What to Expect from Bilateral Tubal Ligation

Prior to Surgery

  • You may be asked to stop taking aspirin, ibuprofen (Advil, Motrin), naproxen (Aleve, Naprosyn), Clopidogrel (Plavix), warfarin (Coumadin), and other blood thinners.
  • Ask your doctor which drugs you should still take on the day of the surgery.
  • Discuss any possible bleeding disorders or other medical conditions that you may have.
  • You will have blood samples taken in case you need a blood transfusion.
  • Do not smoke. This will help you to recover quicker.

On the Day of the Surgery

  • If you are to have general anesthesia, you will usually be asked not to drink or eat anything after midnight the night before the surgery.
  • Take the drugs your doctor told you to take with a small sip of water.
  • Your doctor or nurse will tell you when to arrive at the hospital.

After Surgery

  • Most patients can go home the same day.
  • You may have increased cramping and vaginal bleeding for a day or two after the procedure.
  • You may experience gas pains for about a day or so due to gas administered during the procedure. This may extend into your upper abdomen and shoulder. Walking will help relieve this pressure.
  • This surgery has a quick recovery with most patients feeling much better within the first few days.

Recovery: what to expect in the next few weeks

  • Most women feel better within the first week following surgery; however, do not lift, push or pull any heavy objects for a few weeks.
  • Do not resume sexual intercourse or douche until your doctor says it is OK.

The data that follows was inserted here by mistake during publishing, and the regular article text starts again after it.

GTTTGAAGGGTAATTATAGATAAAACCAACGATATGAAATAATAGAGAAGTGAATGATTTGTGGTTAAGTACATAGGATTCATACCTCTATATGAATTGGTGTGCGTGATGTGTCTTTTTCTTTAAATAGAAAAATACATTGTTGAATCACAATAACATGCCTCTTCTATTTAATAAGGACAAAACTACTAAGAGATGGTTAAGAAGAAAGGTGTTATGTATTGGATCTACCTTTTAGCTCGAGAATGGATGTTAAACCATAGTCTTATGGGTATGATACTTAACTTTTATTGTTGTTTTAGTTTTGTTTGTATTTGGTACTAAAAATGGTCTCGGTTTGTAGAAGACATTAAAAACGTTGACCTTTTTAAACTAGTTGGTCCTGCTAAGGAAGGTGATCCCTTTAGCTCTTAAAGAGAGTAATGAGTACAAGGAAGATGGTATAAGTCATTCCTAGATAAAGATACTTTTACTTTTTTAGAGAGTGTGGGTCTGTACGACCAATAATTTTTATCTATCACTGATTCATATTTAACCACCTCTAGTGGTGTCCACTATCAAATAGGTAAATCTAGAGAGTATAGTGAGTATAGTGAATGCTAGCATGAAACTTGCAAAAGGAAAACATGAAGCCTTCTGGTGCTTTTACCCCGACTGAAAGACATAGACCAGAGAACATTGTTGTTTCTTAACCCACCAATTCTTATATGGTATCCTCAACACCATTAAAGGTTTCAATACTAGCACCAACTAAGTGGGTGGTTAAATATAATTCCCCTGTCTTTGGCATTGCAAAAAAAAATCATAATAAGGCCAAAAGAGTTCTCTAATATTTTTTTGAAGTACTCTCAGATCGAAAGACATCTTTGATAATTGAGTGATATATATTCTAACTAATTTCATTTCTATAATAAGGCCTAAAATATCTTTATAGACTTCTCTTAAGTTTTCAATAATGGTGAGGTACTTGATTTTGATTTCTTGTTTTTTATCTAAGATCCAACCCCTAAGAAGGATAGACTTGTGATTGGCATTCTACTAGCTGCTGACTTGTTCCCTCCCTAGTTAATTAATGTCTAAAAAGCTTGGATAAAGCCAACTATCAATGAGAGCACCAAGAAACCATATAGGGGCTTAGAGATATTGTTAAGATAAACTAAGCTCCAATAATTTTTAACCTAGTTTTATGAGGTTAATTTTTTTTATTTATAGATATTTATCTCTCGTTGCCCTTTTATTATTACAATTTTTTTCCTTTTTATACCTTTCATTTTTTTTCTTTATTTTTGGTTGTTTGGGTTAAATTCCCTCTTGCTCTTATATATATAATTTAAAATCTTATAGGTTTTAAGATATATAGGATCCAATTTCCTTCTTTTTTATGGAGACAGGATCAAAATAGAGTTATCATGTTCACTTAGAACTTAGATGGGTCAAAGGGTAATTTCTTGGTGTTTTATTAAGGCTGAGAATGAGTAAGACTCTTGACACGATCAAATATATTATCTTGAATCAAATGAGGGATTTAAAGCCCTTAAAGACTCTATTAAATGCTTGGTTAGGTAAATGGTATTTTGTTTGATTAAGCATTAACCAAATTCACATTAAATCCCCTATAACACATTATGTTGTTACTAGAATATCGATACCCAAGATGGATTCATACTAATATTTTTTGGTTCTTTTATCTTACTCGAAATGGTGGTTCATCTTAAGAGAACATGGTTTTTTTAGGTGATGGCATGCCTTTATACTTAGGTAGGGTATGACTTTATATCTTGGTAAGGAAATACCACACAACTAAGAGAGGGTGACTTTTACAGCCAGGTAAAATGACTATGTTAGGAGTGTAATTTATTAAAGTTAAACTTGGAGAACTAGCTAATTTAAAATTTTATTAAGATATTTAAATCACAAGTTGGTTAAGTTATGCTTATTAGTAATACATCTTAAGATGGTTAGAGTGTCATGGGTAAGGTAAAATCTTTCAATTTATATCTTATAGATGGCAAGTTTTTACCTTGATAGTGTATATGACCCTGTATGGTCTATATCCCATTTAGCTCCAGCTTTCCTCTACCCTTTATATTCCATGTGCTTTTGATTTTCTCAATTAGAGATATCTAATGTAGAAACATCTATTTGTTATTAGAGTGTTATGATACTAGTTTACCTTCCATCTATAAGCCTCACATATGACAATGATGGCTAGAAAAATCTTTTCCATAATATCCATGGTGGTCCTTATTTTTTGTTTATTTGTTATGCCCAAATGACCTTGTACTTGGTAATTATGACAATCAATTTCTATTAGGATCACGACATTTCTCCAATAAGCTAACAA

• Full recovery takes about four weeks to allow for internal healing.

Bilateral Tubal Ligation Q&A

What does bilateral tubal ligation involve?

A patient is fully sedated and four incisions are made in the lower abdomen. One incision is made in the navel (belly button) where gas is delivered to help visualize the region. Three small incisions made in the lower abdomen are used for the surgical instruments.

The surgeon uses the laparoscope to locate the fallopian tube. Each tube is cut and removed. The remaining ends are ligated or cauterized and the skin is closed with tiny, dissolvable sutures.

How many incisions are made?

Four incisions are made – one in the navel and three in the lower abdomen.

How long do I stay in the hospital?

Patients will normally be able to go home the same day, but in some cases, there may be an overnight stay required.

What is the recovery time?

Most patients are fully recovered in four weeks. If a patient has a physically demanding job that requires lifting or pushing heavy objects, check with the doctor before returning to work.